Volcano Watch — Can we just move the city?

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Several scientists from the Hawaiian Volcano Observatory and the University of HAW‘A‘āII attended the Cities on Volcanoes II conference held in Auckland, New Zealand, last week. Auckland is truly a city on a volcano—48 volcanoes, to be precise, ranging in age from 40,000 years to a startling 600 years.

For those who seek possible trends, the youngest volcano is also the largest! Several of these volcanic vents produced lava flows that look very similar to our own beloved `a`a and pahoehoe flows. But, for the most part, the Auckland eruptions produced a lot of cinder that still underlies much of the city.

Those aren't the only volcanoes Aucklanders need to worry about. Fine ash deposits up to 15 m (50 feet) thick from the Taupo volcanic zone some 200 km (125 miles) to the south occur within the city limits. Another volcano in that zone, Ruapehu, erupted in 1996 but had no significant impact within Auckland.

The conference focused on volcanic hazards to cities built within or on the flanks of active volcanoes. The frequency of a volcanic event might be fairly low, but the consequences of an eruption within or near a large city could be very high. What can be done to minimize the effects of such a volcanic event?

Clearly, removing the city from the volcano is not an option if eruptions occur only every few hundred years. It would be equally impractical and unadvisable to seek ways to stop the eruptions. Living with the hazard seems the only option.

How do we do that? We can improve volcanic surveillance and prediction methods, ready governmental response such as evacuation plans, and strengthen recovery options such as property insurance.

People who study the insurance industry pointed out limitations in current business practices that greatly burden local property insurance companies for long disasters. Most local insurance companies are themselves insured by larger insurance companies (insurance insurance companies). During a disaster, local insurance companies would only pay benefits up to whatever their deductible is, and the insurance insurance company would pay out the balance of the benefits. This works well for most disasters, such as hurricanes, tornadoes, floods, and earthquakes.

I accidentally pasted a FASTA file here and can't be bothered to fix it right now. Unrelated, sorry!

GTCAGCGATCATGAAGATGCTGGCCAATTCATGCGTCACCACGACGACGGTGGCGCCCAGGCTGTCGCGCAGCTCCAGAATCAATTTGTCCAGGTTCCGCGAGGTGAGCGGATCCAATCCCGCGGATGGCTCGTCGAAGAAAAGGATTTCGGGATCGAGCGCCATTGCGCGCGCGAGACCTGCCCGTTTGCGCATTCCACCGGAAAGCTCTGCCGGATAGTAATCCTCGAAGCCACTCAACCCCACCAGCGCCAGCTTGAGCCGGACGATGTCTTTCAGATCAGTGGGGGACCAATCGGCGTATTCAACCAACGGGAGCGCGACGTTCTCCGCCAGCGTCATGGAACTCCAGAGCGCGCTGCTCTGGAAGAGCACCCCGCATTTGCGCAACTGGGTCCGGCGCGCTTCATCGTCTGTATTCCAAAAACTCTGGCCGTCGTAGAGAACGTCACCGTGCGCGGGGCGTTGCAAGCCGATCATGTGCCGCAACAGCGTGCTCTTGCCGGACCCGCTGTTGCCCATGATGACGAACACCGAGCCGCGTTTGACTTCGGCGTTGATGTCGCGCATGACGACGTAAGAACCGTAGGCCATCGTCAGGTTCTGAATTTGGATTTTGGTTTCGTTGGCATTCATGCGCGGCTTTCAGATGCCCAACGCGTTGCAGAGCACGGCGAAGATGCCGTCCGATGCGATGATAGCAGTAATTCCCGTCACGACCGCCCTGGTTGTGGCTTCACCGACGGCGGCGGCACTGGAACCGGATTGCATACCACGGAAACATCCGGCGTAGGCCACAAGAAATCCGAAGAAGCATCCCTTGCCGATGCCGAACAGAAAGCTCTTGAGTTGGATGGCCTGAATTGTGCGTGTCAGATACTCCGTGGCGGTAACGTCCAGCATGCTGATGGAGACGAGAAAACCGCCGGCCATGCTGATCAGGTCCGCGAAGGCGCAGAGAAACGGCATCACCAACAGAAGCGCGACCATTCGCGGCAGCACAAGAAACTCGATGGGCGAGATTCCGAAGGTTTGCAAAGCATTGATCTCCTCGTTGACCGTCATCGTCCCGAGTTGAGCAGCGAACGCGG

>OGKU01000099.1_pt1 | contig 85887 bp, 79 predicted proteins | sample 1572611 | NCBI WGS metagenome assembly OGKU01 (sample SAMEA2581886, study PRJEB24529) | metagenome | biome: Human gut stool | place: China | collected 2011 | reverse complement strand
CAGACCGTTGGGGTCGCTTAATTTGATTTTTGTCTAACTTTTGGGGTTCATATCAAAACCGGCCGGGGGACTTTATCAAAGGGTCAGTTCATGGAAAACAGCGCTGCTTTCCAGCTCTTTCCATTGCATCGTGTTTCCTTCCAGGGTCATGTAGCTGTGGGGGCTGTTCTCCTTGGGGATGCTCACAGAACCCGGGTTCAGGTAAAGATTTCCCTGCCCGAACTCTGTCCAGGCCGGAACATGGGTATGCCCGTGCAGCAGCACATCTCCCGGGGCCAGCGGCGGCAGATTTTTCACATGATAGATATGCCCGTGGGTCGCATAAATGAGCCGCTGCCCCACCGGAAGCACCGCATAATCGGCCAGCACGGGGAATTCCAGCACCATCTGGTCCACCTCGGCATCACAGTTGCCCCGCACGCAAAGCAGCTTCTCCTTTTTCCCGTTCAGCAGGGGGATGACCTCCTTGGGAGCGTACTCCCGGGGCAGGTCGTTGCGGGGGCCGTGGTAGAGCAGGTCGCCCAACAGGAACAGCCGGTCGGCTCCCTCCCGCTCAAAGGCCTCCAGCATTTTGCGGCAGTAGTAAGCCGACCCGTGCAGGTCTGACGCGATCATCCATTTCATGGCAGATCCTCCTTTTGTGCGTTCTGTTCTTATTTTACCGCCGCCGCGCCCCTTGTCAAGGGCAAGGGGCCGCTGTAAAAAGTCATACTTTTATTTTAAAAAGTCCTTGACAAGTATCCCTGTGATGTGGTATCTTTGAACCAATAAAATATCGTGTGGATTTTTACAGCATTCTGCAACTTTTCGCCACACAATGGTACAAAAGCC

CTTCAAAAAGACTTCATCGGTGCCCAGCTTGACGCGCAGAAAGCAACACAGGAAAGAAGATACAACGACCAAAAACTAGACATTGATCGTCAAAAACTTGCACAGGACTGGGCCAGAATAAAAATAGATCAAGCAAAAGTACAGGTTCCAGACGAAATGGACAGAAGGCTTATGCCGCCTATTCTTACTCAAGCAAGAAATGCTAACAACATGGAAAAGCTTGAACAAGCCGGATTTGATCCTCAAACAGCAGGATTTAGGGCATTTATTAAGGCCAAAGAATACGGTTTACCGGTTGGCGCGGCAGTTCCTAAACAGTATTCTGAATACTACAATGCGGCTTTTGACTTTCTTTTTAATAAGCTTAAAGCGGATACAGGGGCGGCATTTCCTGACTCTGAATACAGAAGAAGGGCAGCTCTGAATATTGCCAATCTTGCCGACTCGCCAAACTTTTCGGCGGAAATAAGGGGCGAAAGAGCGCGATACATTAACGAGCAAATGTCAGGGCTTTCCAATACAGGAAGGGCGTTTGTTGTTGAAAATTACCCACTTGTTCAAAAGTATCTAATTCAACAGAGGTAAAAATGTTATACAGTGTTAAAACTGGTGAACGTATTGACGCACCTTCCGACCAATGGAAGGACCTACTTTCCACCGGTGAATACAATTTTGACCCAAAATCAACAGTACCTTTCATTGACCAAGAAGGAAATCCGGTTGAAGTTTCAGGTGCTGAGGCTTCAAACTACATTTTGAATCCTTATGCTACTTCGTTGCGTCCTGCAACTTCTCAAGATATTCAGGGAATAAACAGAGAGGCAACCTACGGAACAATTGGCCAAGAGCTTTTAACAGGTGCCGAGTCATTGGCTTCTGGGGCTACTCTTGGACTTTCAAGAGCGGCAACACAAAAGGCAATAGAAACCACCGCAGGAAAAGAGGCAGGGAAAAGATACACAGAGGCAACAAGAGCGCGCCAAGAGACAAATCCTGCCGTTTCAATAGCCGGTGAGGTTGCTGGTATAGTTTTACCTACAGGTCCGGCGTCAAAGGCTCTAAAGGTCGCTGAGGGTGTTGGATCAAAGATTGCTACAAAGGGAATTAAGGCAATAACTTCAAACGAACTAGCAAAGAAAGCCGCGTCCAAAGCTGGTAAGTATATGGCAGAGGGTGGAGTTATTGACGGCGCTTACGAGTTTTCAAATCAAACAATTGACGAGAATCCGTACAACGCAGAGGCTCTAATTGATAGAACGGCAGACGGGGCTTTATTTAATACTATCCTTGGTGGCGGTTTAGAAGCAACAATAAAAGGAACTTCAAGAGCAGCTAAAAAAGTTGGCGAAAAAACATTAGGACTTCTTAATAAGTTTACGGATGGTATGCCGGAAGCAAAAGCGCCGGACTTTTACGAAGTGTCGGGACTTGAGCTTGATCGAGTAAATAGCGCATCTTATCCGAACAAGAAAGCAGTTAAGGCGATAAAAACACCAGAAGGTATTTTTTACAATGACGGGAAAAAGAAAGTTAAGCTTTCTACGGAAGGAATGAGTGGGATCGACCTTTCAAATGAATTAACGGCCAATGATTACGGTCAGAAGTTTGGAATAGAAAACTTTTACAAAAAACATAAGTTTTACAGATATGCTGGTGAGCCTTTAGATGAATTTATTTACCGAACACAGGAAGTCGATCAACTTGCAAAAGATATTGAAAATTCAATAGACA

However, if the disaster lasts longer than a certain period, commonly 72 hours, then the local insurance company must again pay benefits up to their deductible! For a disaster like lava entering Kalapana Gardens in 1990 and destroying 105 homes in 12 months, the local insurance companies would have to pay most of the benefits, and the insurance insurance company might not pay any. Such a disaster could bankrupt the local insurance companies. Efforts are under way to get volcanic disasters underwritten in a different manner to avoid this problem. New Zealand offers another solution—governmental insurance of NZ$112,500 to individual homeowners for an annual premium of NZ$67.50.

The final speaker, Dan Miller from the USGS Cascades Volcano Observatory, pointed out that volcano prediction is far from an accurate science and that land-use planning is a tool that should be used far more than it currently is. In fact, he could cite no examples of land-use planning for minimizing volcano hazards. It's true for most natural disasters. People still build their homes in river flood plains and periodically get wiped out by flooding. The only difference is that they are probably required to buy flood insurance if they want to build there.

Hilo has a fine example of land-use planning to minimize tsunami damage. No, it?s not the breakwater ? it?s the system of state and county parks that now occupy areas where private property was damaged in the 1946 and 1960 tsunamis. Structures within this zone, like the Nihon Restaurant and the Hilo Hawaiian Hotel, must be constructed so that tsunami surge can pass through the ground floor and minimize structural damage.

In July 2003, Cities on Volcanoes III will be held on the Big Island. Either Hilo or Kailua-Kona would qualify as city hosts. Much progress, we hope, will be made by that time.

Volcano Activity Update

Eruptive activity of Kīlauea Volcano continued unabated at the Pu`u `O`o vent during the past week. Active `a`a and pahoehoe flows are descending Pulama pali, and budding and inflating pahoehoe straddles the eastern boundary of Hawai`i Volcanoes National Park adjacent to the Royal Gardens subdivision. Lava is pooling on the coastal flats and advancing slowly seaward, but none is entering the ocean at this time. The closest active flow is about 1 km (0.6 mi) away from the sea coast.

Four earthquakes were reported felt in Hawai`i during the week ending on February 22. At 9:53 p.m. on the 15th, a magnitude 3.5 earthquake was felt from Glenwood to Kealia; it was located about 17 km (10 miles) northwest of Kīlauea caldera. The next day, residents from Waimea to Fern Forest and Hawaiian Ocean View Estates reported a magnitude 3.9 shake at 5:44 p.m., located in about the same area as the earlier earthquake. Both earthquakes were felt widely because they were deep, about 23 km (14 miles). In contrast, a small (M 2.3) but shallow (less than 1 km (0.6 mile) deep) earthquake from 5 km (3 miles) east of Pu`ulena Crater was felt by our sensitive reporters in Leilani Estates at 6:06 a.m. on February 18. Finally, a M 3.8 earthquake shook HVO and Volcano at 1:18 p.m. on the 20th; it was located only 5 km (3 miles) southeast of HVO at a depth of 2.7 km (1.6 miles).